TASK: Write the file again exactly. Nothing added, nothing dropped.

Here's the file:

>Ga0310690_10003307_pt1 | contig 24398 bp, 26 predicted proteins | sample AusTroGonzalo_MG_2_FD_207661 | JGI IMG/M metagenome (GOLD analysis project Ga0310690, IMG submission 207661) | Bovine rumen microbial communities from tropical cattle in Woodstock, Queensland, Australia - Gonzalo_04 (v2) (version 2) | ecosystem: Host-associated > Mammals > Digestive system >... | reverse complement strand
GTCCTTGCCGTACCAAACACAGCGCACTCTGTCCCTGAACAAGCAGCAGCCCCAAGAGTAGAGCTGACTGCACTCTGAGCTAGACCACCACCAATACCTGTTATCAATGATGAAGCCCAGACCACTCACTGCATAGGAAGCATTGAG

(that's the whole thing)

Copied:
>Ga0310690_10003307_pt1 | contig 24398 bp, 26 predicted proteins | sample AusTroGonzalo_MG_2_FD_207661 | JGI IMG/M metagenome (GOLD analysis project Ga0310690, IMG submission 207661) | Bovine rumen microbial communities from tropical cattle in Woodstock, Queensland, Australia - Gonzalo_04 (v2) (version 2) | ecosystem: Host-associated > Mammals > Digestive system >... | reverse complement strand
GTCCTTGCCGTACCAAACACAGCGCACTCTGTCCCTGAACAAGCAGCAGCCCCAAGAGTAGAGCTGACTGCACTCTGAGCTAGACCACCACCAATACCTGTTATCAATGATGAAGCCCAGACCACTCACTGCATAGGAAGCATTGAG